> Woman killed in battersea today on a electric
> scooter


Iím sad to hear that, but thereís an inherent risk in most things, and stepping onto a scooter is one.

People also choke on baked beans, or fall off ladders. I even heard of a poor lady that collapsed and the metal straw she was drinking through Ďdidí for her in some nasty way. Itís how life rolls sometimes.

I think a few basics in precaution, and wearing some kind of high viz + helmets etc is a way forward.

As I said, Europeís capitals are rife with them. Maybe our resident Brexshitters have an opinion on that, but me Iím all for it.

messageRe: Electric two wheelers
Posted by rahrahrah July 15, 01:55PM

Iím all in favour of electric vehicles if they get more people out of their cars (which they probably do). Just a shame that SE London doesnít see to have the same kind of coverage as other areas of London again. The new Uber ĎJump!í Bikes are the best, but they donít even come as far south as the north bank of the Thames.

messageRe: Electric two wheelers
Posted by rahrahrah July 15, 01:58PM

... that said, I saw someone on a Boosted board (e-skateboard) this morning and whilst it looked incredibly fun, he was far from in control/ stable. Those things are a lot faster than most e-scooters too.

messageRe: Electric two wheelers
Posted by teddyboy23 July 15, 04:55PM

Young lad 14yrs old suffered a serious head injury on Saturday afternoon ,in beckenham after crashing into a busstop while riding on the pavement.he was airlifted to hospital .he's still in a crital condition.witnesses said no helmet on and was travelling at speed,and seemed to have lost control.hope he pulls through.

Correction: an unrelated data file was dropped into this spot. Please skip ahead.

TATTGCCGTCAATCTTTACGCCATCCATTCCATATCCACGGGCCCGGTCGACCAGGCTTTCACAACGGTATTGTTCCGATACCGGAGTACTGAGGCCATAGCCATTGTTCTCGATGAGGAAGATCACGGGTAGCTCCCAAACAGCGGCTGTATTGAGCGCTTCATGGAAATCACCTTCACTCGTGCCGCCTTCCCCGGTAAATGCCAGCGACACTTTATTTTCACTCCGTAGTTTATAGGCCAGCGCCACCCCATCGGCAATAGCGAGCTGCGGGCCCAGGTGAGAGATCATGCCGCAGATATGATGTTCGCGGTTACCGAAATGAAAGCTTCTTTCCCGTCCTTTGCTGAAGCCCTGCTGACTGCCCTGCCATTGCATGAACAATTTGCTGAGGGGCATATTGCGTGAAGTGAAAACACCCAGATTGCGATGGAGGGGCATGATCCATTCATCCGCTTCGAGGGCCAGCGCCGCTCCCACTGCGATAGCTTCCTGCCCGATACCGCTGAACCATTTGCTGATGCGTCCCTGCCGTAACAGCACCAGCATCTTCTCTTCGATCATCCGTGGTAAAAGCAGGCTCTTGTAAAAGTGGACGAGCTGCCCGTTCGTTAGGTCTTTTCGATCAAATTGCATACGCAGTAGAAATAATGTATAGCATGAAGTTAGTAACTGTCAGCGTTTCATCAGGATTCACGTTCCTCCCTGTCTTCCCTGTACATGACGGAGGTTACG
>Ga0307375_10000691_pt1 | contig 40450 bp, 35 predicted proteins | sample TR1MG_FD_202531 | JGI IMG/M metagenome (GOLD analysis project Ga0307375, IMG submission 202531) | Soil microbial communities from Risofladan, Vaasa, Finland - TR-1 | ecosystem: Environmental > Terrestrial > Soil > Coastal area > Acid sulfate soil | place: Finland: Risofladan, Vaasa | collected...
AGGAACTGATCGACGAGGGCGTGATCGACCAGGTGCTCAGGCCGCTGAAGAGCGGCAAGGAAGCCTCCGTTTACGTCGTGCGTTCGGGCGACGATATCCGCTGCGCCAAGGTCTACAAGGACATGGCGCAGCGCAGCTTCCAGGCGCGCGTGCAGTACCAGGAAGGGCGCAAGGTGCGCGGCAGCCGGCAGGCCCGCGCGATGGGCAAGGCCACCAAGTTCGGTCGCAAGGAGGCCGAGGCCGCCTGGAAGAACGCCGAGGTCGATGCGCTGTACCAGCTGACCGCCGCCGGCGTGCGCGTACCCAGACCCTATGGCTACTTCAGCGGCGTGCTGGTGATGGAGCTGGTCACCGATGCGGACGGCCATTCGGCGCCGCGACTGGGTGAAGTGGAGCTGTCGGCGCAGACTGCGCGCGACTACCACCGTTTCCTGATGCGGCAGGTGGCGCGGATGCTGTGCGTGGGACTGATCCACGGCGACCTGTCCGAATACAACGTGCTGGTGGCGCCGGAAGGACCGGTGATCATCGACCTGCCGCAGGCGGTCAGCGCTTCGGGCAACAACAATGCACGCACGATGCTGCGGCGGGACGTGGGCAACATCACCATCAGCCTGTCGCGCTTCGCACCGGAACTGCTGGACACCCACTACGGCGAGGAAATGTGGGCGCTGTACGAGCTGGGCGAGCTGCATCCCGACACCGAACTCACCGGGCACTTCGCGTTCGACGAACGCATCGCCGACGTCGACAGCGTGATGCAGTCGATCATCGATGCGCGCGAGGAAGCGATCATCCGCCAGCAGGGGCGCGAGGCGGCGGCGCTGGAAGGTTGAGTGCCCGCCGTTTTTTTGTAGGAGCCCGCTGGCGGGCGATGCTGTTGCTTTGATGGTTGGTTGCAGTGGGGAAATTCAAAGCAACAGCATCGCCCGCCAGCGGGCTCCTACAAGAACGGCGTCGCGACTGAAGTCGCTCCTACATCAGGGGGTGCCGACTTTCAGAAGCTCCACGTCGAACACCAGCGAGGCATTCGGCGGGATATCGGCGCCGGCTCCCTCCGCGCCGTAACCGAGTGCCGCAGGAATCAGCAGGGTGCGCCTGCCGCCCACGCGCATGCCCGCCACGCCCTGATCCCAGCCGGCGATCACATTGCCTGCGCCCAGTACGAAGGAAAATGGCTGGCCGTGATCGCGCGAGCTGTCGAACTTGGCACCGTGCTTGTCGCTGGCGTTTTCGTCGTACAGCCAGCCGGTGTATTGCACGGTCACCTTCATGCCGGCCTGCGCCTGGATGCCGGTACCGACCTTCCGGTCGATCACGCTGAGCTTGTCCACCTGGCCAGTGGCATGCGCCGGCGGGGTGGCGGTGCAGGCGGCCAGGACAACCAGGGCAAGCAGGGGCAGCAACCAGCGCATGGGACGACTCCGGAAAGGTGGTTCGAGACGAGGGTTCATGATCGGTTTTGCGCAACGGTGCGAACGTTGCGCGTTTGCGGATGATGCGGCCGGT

messageRe: Electric two wheelers
Posted by Jennys July 15, 07:03PM

There was a long article about e-scooters in The Observer yesterday.

messageRe: Electric two wheelers
Posted by malumbu July 15, 11:10PM

I think the purpose of social media is to discuss issues and enlighten ourselves. So if you refer to an article you may wish to explain what it is about, give an opinion and perhaps share the link. Otherwise it is like saying "there was a dog turd on the pavement" - which the questions are - where did it come from, what did it look like, why is it there, who is going to clean it up. My apologies as I just found it very hard to not make these comments rather than look it up.